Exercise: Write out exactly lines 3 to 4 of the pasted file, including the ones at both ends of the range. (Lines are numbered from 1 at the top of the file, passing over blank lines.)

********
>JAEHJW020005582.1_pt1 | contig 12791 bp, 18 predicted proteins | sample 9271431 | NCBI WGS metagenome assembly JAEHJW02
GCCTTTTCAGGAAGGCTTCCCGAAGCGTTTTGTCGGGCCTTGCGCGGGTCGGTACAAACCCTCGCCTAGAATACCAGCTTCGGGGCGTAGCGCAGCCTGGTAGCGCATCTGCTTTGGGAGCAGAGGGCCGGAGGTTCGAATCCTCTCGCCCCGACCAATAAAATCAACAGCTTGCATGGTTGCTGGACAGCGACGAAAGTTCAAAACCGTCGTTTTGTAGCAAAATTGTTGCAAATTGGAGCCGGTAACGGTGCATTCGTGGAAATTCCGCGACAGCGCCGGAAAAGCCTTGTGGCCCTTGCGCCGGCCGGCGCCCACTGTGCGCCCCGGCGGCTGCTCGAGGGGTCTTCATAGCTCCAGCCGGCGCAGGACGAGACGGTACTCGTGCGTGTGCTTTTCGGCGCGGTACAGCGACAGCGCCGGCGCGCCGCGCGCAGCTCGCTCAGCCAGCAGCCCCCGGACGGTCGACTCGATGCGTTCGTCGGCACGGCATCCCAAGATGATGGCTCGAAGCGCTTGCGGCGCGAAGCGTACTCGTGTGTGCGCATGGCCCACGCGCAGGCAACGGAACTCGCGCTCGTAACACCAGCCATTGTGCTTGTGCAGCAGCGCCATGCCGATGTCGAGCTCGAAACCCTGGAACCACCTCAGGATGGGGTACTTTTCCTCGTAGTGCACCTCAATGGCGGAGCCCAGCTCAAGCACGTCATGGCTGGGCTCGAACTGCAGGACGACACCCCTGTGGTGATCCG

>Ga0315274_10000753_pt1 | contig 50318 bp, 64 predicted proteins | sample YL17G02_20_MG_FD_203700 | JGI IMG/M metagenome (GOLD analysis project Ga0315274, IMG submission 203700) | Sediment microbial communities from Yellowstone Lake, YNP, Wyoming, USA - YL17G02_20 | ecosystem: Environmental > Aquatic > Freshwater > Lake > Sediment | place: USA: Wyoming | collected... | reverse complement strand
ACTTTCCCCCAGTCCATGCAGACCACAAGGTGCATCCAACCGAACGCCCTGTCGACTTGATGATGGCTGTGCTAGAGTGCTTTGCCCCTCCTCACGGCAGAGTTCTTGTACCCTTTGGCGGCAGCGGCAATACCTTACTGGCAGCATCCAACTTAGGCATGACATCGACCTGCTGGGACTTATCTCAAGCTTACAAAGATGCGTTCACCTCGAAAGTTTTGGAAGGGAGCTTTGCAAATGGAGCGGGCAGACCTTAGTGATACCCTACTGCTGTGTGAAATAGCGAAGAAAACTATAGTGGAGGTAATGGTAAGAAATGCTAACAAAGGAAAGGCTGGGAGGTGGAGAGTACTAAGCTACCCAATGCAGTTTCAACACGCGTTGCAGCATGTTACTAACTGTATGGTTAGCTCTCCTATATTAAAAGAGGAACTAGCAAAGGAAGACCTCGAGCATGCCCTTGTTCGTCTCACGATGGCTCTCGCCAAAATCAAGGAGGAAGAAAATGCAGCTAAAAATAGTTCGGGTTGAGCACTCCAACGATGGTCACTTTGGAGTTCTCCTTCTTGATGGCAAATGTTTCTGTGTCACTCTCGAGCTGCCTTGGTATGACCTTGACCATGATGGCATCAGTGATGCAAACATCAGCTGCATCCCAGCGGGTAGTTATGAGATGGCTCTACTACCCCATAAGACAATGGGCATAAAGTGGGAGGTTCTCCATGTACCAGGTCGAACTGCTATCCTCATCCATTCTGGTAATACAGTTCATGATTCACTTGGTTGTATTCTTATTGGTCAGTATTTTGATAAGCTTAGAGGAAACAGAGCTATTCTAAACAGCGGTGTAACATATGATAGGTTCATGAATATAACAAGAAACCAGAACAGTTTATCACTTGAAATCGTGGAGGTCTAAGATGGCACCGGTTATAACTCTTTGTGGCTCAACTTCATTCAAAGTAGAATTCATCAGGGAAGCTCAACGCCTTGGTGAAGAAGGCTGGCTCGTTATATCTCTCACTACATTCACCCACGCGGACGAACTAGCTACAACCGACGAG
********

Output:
>Ga0315274_10000753_pt1 | contig 50318 bp, 64 predicted proteins | sample YL17G02_20_MG_FD_203700 | JGI IMG/M metagenome (GOLD analysis project Ga0315274, IMG submission 203700) | Sediment microbial communities from Yellowstone Lake, YNP, Wyoming, USA - YL17G02_20 | ecosystem: Environmental > Aquatic > Freshwater > Lake > Sediment | place: USA: Wyoming | collected... | reverse complement strand
ACTTTCCCCCAGTCCATGCAGACCACAAGGTGCATCCAACCGAACGCCCTGTCGACTTGATGATGGCTGTGCTAGAGTGCTTTGCCCCTCCTCACGGCAGAGTTCTTGTACCCTTTGGCGGCAGCGGCAATACCTTACTGGCAGCATCCAACTTAGGCATGACATCGACCTGCTGGGACTTATCTCAAGCTTACAAAGATGCGTTCACCTCGAAAGTTTTGGAAGGGAGCTTTGCAAATGGAGCGGGCAGACCTTAGTGATACCCTACTGCTGTGTGAAATAGCGAAGAAAACTATAGTGGAGGTAATGGTAAGAAATGCTAACAAAGGAAAGGCTGGGAGGTGGAGAGTACTAAGCTACCCAATGCAGTTTCAACACGCGTTGCAGCATGTTACTAACTGTATGGTTAGCTCTCCTATATTAAAAGAGGAACTAGCAAAGGAAGACCTCGAGCATGCCCTTGTTCGTCTCACGATGGCTCTCGCCAAAATCAAGGAGGAAGAAAATGCAGCTAAAAATAGTTCGGGTTGAGCACTCCAACGATGGTCACTTTGGAGTTCTCCTTCTTGATGGCAAATGTTTCTGTGTCACTCTCGAGCTGCCTTGGTATGACCTTGACCATGATGGCATCAGTGATGCAAACATCAGCTGCATCCCAGCGGGTAGTTATGAGATGGCTCTACTACCCCATAAGACAATGGGCATAAAGTGGGAGGTTCTCCATGTACCAGGTCGAACTGCTATCCTCATCCATTCTGGTAATACAGTTCATGATTCACTTGGTTGTATTCTTATTGGTCAGTATTTTGATAAGCTTAGAGGAAACAGAGCTATTCTAAACAGCGGTGTAACATATGATAGGTTCATGAATATAACAAGAAACCAGAACAGTTTATCACTTGAAATCGTGGAGGTCTAAGATGGCACCGGTTATAACTCTTTGTGGCTCAACTTCATTCAAAGTAGAATTCATCAGGGAAGCTCAACGCCTTGGTGAAGAAGGCTGGCTCGTTATATCTCTCACTACATTCACCCACGCGGACGAACTAGCTACAACCGACGAG